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The Chase

Updated: Nov 15, 2020

“I’m not from around here.” Celeste had rolled down the window and locked the door before the man approached. “But I know this road.” She felt a bug crawling up the back of her neck. Slowly, she reached under her hair and extracted a large black beetle with giant antennae.


“You’re going to have to roll down this window further.” His eyes were grey-blue, intent on the insect. She shifted a little to expose herself to better advantage and handed him the bug. He grasped one of the antennae and set the beetle free. It landed on the windshield. “Some things just don’t go away until we address them.”


She leaned back against the head rest and closed her eyes. The car smelled of polish, smoke, perfume and packaging. Sweat and other male scents were making their way inside, altering the undertone of her centre of gravity, her self-ness. She knew where this path led.

“Now, about this car.” His voice was crushed gravel, manual labour, diesel.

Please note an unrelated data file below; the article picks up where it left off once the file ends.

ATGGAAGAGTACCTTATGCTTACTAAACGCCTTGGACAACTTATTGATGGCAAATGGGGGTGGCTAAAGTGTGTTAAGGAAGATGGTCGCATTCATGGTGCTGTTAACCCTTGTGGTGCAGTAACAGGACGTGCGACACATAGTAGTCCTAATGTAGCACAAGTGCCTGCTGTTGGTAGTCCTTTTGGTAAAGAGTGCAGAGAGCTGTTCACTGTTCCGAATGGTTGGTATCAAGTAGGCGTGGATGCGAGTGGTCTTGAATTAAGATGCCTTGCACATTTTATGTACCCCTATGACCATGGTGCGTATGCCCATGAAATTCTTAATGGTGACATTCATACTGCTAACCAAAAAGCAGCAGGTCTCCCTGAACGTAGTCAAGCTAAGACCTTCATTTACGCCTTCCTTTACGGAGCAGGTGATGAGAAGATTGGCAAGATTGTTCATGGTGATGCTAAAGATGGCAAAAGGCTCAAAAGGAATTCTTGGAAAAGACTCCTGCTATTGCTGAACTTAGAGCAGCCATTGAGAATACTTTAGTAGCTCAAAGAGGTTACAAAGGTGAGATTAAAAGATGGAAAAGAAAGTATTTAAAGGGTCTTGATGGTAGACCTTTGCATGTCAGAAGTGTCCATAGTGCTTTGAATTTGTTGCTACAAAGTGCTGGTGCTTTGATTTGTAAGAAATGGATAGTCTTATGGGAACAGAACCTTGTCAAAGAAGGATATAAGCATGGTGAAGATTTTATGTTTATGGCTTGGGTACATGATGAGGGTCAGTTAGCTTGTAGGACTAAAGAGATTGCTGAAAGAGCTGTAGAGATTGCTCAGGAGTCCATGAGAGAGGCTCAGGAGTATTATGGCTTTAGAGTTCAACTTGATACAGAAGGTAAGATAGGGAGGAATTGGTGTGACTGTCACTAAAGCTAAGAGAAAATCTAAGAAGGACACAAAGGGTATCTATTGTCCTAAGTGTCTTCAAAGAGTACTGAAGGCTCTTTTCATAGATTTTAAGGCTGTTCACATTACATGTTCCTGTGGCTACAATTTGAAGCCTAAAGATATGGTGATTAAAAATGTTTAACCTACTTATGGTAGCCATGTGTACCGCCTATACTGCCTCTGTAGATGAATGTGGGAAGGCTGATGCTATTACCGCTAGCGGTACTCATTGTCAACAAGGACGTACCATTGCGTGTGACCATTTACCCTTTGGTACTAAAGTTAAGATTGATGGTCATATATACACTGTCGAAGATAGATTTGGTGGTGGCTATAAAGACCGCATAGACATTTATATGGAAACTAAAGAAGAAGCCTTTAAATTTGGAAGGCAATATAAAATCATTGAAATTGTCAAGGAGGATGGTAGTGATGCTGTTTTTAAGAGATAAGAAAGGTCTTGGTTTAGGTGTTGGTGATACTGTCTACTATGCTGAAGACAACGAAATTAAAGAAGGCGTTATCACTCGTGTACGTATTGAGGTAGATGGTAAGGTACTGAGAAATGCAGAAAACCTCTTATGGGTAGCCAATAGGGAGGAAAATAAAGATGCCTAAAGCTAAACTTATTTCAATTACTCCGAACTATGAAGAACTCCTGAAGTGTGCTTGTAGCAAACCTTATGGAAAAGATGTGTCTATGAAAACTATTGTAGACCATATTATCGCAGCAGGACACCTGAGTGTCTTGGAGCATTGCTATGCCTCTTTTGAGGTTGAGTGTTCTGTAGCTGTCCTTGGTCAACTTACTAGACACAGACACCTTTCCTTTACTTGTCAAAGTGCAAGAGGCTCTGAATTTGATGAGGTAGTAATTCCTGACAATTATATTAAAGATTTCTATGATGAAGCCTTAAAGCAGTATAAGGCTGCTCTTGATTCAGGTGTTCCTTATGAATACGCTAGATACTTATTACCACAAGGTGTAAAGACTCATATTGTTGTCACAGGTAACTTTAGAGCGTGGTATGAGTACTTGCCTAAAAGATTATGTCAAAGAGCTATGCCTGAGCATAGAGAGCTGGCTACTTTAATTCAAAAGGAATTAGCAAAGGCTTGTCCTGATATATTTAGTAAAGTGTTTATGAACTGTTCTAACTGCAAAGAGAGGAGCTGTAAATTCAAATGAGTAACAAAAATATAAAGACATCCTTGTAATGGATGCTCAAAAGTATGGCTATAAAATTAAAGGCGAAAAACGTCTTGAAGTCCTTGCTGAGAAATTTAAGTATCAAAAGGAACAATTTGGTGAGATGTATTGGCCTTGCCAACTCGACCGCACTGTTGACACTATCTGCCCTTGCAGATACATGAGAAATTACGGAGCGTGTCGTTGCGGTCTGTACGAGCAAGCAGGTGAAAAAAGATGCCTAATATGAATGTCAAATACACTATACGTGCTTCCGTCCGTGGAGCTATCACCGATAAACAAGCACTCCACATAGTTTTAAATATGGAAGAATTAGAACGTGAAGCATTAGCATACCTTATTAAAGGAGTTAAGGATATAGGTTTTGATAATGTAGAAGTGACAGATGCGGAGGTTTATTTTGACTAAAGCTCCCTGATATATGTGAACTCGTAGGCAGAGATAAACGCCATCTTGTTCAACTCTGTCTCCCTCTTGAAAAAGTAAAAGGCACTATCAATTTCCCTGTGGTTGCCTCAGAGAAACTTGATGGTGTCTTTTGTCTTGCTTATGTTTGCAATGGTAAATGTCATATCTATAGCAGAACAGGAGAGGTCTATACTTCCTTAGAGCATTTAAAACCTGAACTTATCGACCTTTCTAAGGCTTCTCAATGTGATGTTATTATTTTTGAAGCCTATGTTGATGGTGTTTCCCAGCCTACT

“It’s mine. To drive. Where and how I see fit.” She leaned forward, opened her eyes and put the car into gear. “I advise you not to follow me.”


A flutter of burnt orange scarf at her throat gave Celeste the appearance of a hummingbird in full flight. She accelerated smoothly, careful not to spit up rocks. The man did not move. If she had returned two hours later, she would have found him asleep on the hood of his truck, waiting.


“Damn it.” Her delivery was now late. Celeste reached for the bottle of gin in the glovebox, then slowly retracted her empty hand. Like a taut wire, she tested the tension between responsibility and desire, curiosity and common sense. She lit a cigarette. Trees flashed past, stretches of blue water, suicide birds bounced off the grill. She did not slow down when shade barred her vision with temporary blindness. The cable of tension hummed.

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